Labour & Politics

Is SA’s Winter of Discontent about to arrive?

Is change at the ballot box coming in 2016?

Is the combination of power blackouts and labour unrest about to change the face of the political economy in South Africa like it did in Britain nearly four decades ago?

While it is still early days, if things go wrong in wage negotiations in some key sectors in this year’s “strike season” in South Africa, which is about to start in the public sector, and to be followed by the mining sector, it could easily become as disruptive as last year’s.

 In September of last year the South African Reserve Bank declared that the country’s "…  barely positive growth rate was extremely disappointing given the country's development needs, and was mainly brought about by the drawn-out industrial action in the platinum-mining subsector which started on 23 January 2014 and only came to an end five months later."

 This year will see the expiry of existing wage agreements in the national and provincial public sector (including education and health), in the municipal sector and separately in the mining subsectors of gold and coal. Disruptions in both the state sectors and especially in the mining sectors have the potential to impact negatively on electricity supplier Eskom, which is already deep in crisis.

Last week we reported how the “build-up to next year’s local government elections is shaping up to delivering an event that can give considerable momentum to dramatic political change in South Africa.”

Discontent with the level of public sector service delivery is playing a key role in this shift in political sentiment among especially the ever-growing urban population in the country. And it is the public sector service delivery performance, especially at municipal level that will be most negatively affected by labour unrest in that sector.

 It is also those growing numbers of urban dwellers, especially in the larger towns and cities that are impacted on most directly by the electricity blackouts that have become part of South African life.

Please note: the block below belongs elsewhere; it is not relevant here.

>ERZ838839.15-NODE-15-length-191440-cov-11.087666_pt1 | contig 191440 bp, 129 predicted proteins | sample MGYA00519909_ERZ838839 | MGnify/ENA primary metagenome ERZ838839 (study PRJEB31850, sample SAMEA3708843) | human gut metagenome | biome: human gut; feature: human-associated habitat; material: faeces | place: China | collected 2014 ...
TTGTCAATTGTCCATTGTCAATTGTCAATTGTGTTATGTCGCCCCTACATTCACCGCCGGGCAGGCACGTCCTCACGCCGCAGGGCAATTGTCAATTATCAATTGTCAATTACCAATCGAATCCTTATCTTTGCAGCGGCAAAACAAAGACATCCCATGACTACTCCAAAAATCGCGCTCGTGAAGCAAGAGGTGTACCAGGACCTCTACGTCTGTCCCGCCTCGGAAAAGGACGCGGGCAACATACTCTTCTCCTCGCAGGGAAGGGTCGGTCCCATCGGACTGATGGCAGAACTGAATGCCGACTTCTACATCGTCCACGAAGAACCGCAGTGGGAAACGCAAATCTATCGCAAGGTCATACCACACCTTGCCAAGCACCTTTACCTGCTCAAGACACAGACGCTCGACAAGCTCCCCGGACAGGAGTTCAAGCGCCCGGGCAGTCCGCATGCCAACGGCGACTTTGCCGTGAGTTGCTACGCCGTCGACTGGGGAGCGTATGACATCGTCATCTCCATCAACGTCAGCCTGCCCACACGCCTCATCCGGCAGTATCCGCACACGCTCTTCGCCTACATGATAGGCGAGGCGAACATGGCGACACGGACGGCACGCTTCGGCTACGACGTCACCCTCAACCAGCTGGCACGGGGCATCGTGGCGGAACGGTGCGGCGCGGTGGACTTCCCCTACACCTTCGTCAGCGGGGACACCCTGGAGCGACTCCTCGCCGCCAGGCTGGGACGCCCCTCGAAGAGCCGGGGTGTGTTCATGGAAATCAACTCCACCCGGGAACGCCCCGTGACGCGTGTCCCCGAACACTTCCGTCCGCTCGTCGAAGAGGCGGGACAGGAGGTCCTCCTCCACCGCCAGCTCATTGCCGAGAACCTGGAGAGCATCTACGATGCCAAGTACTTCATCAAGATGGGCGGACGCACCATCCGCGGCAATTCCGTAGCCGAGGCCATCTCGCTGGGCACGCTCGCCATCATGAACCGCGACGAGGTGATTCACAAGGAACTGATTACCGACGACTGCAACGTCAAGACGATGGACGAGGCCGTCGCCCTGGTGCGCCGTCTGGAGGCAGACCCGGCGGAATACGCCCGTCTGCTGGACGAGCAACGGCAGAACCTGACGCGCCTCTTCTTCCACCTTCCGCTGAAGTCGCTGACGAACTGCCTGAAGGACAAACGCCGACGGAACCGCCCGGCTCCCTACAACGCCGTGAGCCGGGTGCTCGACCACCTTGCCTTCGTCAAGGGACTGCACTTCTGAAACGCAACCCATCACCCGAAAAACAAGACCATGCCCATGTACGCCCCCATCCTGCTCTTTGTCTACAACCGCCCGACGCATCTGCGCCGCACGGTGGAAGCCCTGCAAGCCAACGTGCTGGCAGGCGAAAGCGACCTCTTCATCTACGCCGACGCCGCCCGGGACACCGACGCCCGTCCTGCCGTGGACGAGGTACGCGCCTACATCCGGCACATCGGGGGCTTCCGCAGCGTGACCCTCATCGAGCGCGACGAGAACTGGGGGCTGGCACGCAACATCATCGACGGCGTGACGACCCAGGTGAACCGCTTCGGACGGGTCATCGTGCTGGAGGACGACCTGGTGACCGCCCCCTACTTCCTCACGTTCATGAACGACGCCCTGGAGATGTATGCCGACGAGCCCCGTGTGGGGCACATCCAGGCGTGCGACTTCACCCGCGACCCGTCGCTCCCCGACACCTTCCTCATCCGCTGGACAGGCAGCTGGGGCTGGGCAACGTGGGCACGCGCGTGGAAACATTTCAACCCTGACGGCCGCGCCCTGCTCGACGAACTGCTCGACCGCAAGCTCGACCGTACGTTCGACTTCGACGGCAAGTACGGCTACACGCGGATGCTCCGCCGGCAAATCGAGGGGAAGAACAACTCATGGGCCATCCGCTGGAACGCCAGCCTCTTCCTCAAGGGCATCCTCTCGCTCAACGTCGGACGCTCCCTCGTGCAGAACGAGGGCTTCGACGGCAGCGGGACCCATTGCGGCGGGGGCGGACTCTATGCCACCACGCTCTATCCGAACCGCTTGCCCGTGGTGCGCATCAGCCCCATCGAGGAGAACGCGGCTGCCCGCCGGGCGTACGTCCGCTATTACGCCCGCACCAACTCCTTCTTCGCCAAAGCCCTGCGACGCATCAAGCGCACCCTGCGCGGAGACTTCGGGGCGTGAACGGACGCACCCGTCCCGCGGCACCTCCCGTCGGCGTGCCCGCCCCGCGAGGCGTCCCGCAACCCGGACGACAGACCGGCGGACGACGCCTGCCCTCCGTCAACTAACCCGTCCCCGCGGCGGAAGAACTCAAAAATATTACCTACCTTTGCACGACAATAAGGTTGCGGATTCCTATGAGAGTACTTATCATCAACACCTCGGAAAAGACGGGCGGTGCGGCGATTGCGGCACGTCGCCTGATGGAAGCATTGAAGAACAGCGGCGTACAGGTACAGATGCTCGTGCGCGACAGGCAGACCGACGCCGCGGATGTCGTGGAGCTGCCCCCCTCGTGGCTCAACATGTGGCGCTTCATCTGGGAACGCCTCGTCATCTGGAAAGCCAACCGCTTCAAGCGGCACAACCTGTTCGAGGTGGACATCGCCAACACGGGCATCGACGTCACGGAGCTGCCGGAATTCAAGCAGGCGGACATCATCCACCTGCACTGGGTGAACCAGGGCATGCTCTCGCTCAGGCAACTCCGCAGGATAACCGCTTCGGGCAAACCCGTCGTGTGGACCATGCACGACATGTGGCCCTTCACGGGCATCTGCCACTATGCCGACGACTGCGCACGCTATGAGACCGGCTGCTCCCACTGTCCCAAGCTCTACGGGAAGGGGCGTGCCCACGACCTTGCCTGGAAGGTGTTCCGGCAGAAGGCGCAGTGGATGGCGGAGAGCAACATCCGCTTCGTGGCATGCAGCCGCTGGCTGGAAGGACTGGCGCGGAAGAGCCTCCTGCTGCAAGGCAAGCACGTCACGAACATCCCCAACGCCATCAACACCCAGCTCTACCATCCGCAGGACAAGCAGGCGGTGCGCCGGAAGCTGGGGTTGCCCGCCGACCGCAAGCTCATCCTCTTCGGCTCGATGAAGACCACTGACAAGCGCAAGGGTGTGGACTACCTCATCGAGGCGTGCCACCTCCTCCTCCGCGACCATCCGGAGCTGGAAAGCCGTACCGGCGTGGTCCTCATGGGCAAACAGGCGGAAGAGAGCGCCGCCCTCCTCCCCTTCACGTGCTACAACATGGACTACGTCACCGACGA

Wage negotiations in the public sector have already started at the end of last year in the Public Service Coordinating Bargaining Council. Interrupted over the festive season, it should have re-commenced since. Separate municipal sector negotiations, in its own bargaining council, are to follow.

 In the mining industry the coal and gold sectors’ separate existing wage agreements also expire this year. New ones will be negotiated in their separate, but sub-sector centralised, bargaining forums during the second half of this year.

 Besides the direct negative social impact of the electricity crisis, it is also hampering economic growth. According to the chief economist of the Steel and Engineering Industry Federation (Seisfsa), Henk Langenhoven, up to a third of the R16 billion of gross fixed capital formation in the metals and engineering industry last year was spent on energy efficiency, not capacity expansion. He blamed power failures for an almost 2% contraction in the sector in November, compared to the previous month.

 The effect (over 12 months) on the more electricity intensive sub-industries was mostly even bigger, from 1.9% on the electrical machinery and equipment sector to 6.3% on structural steel – and 13% on general purpose machinery sectors.

 With the links and interaction between factors like the generally constrained economic environment, the ongoing Eskom crisis, and troubles on the labour front, the socio-political atmosphere in the build-up to next year’s municipal elections next year looks rather troubled.

 In the mid- to late 1970s chronic trouble on the labour front had the British economy with its back to the wall. There were rolling electricity blackouts and eventually a collapse of municipal services such as garbage collection. It all culminated in what became known as the ‘Winter of Discontent’, which led to the fall of the socialist Labour Party.

 In its wake came the rise of conservative ‘Thatcherism’, the collapse of the labour movements’ dominance and a private enterprise-friendly economic environment, which saw the British economy develop into the fourth strongest in the world.

South Africa might just be about to enter its equivalent of the ‘Winter of Discontent’ as the campaigning for next year’s all-important municipal elections is fast coming into full swing.

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by Piet Coetzer & Stef Terblanche

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